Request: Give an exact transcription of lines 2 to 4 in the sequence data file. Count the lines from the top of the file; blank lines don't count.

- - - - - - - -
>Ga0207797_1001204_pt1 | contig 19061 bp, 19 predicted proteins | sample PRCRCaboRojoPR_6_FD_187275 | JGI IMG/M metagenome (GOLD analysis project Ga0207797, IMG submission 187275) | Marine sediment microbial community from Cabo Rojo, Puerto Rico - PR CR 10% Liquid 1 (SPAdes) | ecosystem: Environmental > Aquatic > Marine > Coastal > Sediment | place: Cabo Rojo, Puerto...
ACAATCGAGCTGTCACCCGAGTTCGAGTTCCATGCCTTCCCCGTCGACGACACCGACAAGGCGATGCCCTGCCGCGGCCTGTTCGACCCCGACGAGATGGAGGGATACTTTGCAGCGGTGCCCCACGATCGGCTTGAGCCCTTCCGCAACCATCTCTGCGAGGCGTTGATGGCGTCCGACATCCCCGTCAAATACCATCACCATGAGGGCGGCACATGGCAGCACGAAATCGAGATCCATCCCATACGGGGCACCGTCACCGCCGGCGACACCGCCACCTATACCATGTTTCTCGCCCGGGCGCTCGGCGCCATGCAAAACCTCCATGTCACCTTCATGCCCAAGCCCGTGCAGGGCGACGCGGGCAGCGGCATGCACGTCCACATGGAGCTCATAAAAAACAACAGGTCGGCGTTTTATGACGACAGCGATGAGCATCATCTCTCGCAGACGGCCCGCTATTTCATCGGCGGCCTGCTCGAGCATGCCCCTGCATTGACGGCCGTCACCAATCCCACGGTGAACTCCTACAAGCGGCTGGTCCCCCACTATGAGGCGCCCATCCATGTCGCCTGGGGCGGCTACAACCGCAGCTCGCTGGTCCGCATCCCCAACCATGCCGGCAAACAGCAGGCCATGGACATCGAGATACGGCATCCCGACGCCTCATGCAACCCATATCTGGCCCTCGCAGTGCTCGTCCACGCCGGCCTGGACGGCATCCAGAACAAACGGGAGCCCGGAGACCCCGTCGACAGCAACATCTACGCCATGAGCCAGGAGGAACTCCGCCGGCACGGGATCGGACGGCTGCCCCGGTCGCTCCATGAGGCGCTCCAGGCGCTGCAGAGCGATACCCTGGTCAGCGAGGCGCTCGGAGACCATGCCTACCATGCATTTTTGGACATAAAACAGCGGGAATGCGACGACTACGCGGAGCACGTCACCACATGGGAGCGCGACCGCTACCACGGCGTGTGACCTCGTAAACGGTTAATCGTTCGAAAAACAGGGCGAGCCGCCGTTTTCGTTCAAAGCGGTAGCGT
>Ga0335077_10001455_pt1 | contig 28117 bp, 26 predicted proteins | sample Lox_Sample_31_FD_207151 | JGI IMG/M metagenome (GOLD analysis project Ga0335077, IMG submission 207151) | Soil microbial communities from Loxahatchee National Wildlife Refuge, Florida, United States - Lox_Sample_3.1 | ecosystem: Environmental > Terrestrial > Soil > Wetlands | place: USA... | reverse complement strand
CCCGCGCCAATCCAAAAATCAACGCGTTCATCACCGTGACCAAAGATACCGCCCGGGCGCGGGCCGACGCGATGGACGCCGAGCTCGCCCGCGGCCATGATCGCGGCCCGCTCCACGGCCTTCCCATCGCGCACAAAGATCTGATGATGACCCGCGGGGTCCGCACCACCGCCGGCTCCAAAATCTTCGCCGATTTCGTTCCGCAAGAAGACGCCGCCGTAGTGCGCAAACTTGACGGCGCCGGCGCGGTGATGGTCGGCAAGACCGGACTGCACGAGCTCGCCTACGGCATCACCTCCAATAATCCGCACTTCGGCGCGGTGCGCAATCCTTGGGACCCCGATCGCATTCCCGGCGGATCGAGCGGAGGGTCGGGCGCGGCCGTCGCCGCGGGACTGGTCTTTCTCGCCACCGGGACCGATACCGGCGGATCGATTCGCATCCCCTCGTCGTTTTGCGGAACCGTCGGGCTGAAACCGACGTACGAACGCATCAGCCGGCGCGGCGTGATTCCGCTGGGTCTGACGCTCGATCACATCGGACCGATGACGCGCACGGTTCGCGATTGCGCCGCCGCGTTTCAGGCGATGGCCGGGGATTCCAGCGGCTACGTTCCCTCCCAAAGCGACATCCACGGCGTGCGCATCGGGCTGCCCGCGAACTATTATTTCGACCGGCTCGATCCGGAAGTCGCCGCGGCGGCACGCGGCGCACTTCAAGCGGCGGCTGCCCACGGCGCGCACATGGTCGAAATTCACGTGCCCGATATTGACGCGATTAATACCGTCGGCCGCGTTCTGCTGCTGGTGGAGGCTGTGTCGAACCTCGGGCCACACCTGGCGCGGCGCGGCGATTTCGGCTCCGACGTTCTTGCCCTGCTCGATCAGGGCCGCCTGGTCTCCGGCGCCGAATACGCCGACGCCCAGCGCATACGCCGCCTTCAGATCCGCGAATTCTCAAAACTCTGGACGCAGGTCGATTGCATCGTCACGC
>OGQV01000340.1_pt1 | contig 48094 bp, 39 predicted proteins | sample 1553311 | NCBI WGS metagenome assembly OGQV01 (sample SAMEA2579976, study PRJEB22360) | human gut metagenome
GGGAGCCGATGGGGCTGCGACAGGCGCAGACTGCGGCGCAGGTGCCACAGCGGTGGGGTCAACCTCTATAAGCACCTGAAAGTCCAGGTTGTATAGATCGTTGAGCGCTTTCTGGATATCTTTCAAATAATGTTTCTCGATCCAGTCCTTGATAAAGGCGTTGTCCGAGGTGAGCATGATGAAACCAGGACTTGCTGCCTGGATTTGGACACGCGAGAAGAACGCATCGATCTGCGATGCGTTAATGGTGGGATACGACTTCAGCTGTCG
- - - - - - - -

ACAATCGAGCTGTCACCCGAGTTCGAGTTCCATGCCTTCCCCGTCGACGACACCGACAAGGCGATGCCCTGCCGCGGCCTGTTCGACCCCGACGAGATGGAGGGATACTTTGCAGCGGTGCCCCACGATCGGCTTGAGCCCTTCCGCAACCATCTCTGCGAGGCGTTGATGGCGTCCGACATCCCCGTCAAATACCATCACCATGAGGGCGGCACATGGCAGCACGAAATCGAGATCCATCCCATACGGGGCACCGTCACCGCCGGCGACACCGCCACCTATACCATGTTTCTCGCCCGGGCGCTCGGCGCCATGCAAAACCTCCATGTCACCTTCATGCCCAAGCCCGTGCAGGGCGACGCGGGCAGCGGCATGCACGTCCACATGGAGCTCATAAAAAACAACAGGTCGGCGTTTTATGACGACAGCGATGAGCATCATCTCTCGCAGACGGCCCGCTATTTCATCGGCGGCCTGCTCGAGCATGCCCCTGCATTGACGGCCGTCACCAATCCCACGGTGAACTCCTACAAGCGGCTGGTCCCCCACTATGAGGCGCCCATCCATGTCGCCTGGGGCGGCTACAACCGCAGCTCGCTGGTCCGCATCCCCAACCATGCCGGCAAACAGCAGGCCATGGACATCGAGATACGGCATCCCGACGCCTCATGCAACCCATATCTGGCCCTCGCAGTGCTCGTCCACGCCGGCCTGGACGGCATCCAGAACAAACGGGAGCCCGGAGACCCCGTCGACAGCAACATCTACGCCATGAGCCAGGAGGAACTCCGCCGGCACGGGATCGGACGGCTGCCCCGGTCGCTCCATGAGGCGCTCCAGGCGCTGCAGAGCGATACCCTGGTCAGCGAGGCGCTCGGAGACCATGCCTACCATGCATTTTTGGACATAAAACAGCGGGAATGCGACGACTACGCGGAGCACGTCACCACATGGGAGCGCGACCGCTACCACGGCGTGTGACCTCGTAAACGGTTAATCGTTCGAAAAACAGGGCGAGCCGCCGTTTTCGTTCAAAGCGGTAGCGT
>Ga0335077_10001455_pt1 | contig 28117 bp, 26 predicted proteins | sample Lox_Sample_31_FD_207151 | JGI IMG/M metagenome (GOLD analysis project Ga0335077, IMG submission 207151) | Soil microbial communities from Loxahatchee National Wildlife Refuge, Florida, United States - Lox_Sample_3.1 | ecosystem: Environmental > Terrestrial > Soil > Wetlands | place: USA... | reverse complement strand
CCCGCGCCAATCCAAAAATCAACGCGTTCATCACCGTGACCAAAGATACCGCCCGGGCGCGGGCCGACGCGATGGACGCCGAGCTCGCCCGCGGCCATGATCGCGGCCCGCTCCACGGCCTTCCCATCGCGCACAAAGATCTGATGATGACCCGCGGGGTCCGCACCACCGCCGGCTCCAAAATCTTCGCCGATTTCGTTCCGCAAGAAGACGCCGCCGTAGTGCGCAAACTTGACGGCGCCGGCGCGGTGATGGTCGGCAAGACCGGACTGCACGAGCTCGCCTACGGCATCACCTCCAATAATCCGCACTTCGGCGCGGTGCGCAATCCTTGGGACCCCGATCGCATTCCCGGCGGATCGAGCGGAGGGTCGGGCGCGGCCGTCGCCGCGGGACTGGTCTTTCTCGCCACCGGGACCGATACCGGCGGATCGATTCGCATCCCCTCGTCGTTTTGCGGAACCGTCGGGCTGAAACCGACGTACGAACGCATCAGCCGGCGCGGCGTGATTCCGCTGGGTCTGACGCTCGATCACATCGGACCGATGACGCGCACGGTTCGCGATTGCGCCGCCGCGTTTCAGGCGATGGCCGGGGATTCCAGCGGCTACGTTCCCTCCCAAAGCGACATCCACGGCGTGCGCATCGGGCTGCCCGCGAACTATTATTTCGACCGGCTCGATCCGGAAGTCGCCGCGGCGGCACGCGGCGCACTTCAAGCGGCGGCTGCCCACGGCGCGCACATGGTCGAAATTCACGTGCCCGATATTGACGCGATTAATACCGTCGGCCGCGTTCTGCTGCTGGTGGAGGCTGTGTCGAACCTCGGGCCACACCTGGCGCGGCGCGGCGATTTCGGCTCCGACGTTCTTGCCCTGCTCGATCAGGGCCGCCTGGTCTCCGGCGCCGAATACGCCGACGCCCAGCGCATACGCCGCCTTCAGATCCGCGAATTCTCAAAACTCTGGACGCAGGTCGATTGCATCGTCACGC